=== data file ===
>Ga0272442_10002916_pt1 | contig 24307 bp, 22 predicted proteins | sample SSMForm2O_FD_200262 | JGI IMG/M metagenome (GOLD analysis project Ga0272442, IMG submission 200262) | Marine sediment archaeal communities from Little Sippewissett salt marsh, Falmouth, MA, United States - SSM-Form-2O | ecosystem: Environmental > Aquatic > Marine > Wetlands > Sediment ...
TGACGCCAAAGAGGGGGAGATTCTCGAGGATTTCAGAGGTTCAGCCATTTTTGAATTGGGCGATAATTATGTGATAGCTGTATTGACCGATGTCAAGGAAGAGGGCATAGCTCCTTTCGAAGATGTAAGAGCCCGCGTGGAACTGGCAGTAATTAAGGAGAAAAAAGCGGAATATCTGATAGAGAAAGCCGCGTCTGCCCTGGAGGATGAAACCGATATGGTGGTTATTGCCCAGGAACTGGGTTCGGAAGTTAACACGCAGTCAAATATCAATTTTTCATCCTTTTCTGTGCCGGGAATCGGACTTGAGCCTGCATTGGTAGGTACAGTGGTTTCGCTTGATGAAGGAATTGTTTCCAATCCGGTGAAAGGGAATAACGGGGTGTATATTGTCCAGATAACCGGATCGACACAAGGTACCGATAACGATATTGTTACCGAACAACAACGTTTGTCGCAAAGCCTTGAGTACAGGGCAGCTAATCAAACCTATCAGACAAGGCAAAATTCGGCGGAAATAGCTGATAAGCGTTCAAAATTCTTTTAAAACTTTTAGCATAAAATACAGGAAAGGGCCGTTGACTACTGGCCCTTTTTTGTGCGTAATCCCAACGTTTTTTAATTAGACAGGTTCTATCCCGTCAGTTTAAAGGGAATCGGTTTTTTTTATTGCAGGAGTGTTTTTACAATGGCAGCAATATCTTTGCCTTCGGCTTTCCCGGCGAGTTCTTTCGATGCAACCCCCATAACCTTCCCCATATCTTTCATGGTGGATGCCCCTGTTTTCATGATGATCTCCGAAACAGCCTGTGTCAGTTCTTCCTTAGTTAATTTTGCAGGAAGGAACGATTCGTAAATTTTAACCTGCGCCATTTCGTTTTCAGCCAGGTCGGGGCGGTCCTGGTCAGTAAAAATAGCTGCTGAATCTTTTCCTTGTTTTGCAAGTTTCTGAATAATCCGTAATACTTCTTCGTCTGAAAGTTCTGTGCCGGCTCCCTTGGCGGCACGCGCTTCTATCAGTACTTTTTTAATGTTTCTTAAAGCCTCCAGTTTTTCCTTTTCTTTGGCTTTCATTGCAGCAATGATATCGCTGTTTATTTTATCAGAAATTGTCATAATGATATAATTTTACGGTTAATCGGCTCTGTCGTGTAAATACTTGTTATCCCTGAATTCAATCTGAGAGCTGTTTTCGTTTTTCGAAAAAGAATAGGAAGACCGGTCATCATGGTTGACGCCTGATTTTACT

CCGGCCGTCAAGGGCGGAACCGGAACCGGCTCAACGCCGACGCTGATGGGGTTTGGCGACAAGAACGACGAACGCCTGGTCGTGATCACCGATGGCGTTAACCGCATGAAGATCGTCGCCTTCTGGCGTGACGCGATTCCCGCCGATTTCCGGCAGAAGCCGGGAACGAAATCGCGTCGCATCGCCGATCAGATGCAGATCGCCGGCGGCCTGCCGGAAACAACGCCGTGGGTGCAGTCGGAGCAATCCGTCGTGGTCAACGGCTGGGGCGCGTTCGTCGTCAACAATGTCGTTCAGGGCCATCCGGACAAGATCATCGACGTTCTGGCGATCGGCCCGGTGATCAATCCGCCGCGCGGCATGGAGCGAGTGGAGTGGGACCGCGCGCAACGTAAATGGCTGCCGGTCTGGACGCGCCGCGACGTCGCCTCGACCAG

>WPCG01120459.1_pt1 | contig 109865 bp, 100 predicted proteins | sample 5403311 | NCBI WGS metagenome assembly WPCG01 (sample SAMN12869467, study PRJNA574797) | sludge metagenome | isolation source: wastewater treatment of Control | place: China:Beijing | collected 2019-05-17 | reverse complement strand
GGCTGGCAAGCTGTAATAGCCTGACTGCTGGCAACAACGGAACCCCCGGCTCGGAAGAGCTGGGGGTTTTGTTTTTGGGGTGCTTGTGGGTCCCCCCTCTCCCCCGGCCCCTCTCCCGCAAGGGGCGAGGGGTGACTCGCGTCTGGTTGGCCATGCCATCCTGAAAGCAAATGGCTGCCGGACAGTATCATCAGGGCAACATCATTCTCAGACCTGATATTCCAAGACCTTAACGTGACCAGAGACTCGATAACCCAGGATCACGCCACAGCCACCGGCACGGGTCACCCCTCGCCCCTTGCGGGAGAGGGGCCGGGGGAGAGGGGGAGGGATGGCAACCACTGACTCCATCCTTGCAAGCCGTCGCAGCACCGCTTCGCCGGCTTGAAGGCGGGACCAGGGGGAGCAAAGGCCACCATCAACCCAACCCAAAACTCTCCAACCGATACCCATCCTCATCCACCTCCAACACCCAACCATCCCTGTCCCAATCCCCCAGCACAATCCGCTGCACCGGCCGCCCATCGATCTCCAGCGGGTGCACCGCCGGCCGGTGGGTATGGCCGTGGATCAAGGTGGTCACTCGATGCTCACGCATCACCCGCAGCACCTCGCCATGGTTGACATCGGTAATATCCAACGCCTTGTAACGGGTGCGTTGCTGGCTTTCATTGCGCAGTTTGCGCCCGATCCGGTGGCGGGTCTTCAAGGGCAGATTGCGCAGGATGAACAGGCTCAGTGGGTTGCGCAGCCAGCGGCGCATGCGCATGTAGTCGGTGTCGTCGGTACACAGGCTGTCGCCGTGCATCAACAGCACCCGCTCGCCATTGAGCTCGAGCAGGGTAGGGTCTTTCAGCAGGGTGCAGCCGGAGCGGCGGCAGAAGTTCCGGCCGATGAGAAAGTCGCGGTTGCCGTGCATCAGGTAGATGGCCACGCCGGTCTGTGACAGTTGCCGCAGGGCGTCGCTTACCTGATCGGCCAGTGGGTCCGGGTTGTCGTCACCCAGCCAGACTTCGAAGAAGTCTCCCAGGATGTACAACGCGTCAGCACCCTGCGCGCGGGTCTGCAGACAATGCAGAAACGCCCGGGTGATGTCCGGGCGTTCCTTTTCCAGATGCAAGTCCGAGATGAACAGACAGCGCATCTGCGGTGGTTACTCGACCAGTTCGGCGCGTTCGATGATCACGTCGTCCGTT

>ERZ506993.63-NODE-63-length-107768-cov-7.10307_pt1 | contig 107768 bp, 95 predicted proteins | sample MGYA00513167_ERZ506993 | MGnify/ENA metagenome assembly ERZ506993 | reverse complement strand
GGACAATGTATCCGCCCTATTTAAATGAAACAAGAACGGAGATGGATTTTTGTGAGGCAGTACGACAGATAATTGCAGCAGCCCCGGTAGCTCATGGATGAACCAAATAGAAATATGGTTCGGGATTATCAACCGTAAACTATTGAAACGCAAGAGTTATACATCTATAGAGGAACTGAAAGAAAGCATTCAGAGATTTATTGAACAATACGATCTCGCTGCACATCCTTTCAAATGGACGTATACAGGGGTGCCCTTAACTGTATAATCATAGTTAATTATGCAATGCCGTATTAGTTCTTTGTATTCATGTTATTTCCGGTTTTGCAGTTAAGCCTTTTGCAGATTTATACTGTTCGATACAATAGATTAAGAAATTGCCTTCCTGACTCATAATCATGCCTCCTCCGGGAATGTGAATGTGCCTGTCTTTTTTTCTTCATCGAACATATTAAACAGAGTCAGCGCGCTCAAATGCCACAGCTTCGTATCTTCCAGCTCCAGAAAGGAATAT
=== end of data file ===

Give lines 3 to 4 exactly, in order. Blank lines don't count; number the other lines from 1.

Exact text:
CCGGCCGTCAAGGGCGGAACCGGAACCGGCTCAACGCCGACGCTGATGGGGTTTGGCGACAAGAACGACGAACGCCTGGTCGTGATCACCGATGGCGTTAACCGCATGAAGATCGTCGCCTTCTGGCGTGACGCGATTCCCGCCGATTTCCGGCAGAAGCCGGGAACGAAATCGCGTCGCATCGCCGATCAGATGCAGATCGCCGGCGGCCTGCCGGAAACAACGCCGTGGGTGCAGTCGGAGCAATCCGTCGTGGTCAACGGCTGGGGCGCGTTCGTCGTCAACAATGTCGTTCAGGGCCATCCGGACAAGATCATCGACGTTCTGGCGATCGGCCCGGTGATCAATCCGCCGCGCGGCATGGAGCGAGTGGAGTGGGACCGCGCGCAACGTAAATGGCTGCCGGTCTGGACGCGCCGCGACGTCGCCTCGACCAG

>WPCG01120459.1_pt1 | contig 109865 bp, 100 predicted proteins | sample 5403311 | NCBI WGS metagenome assembly WPCG01 (sample SAMN12869467, study PRJNA574797) | sludge metagenome | isolation source: wastewater treatment of Control | place: China:Beijing | collected 2019-05-17 | reverse complement strand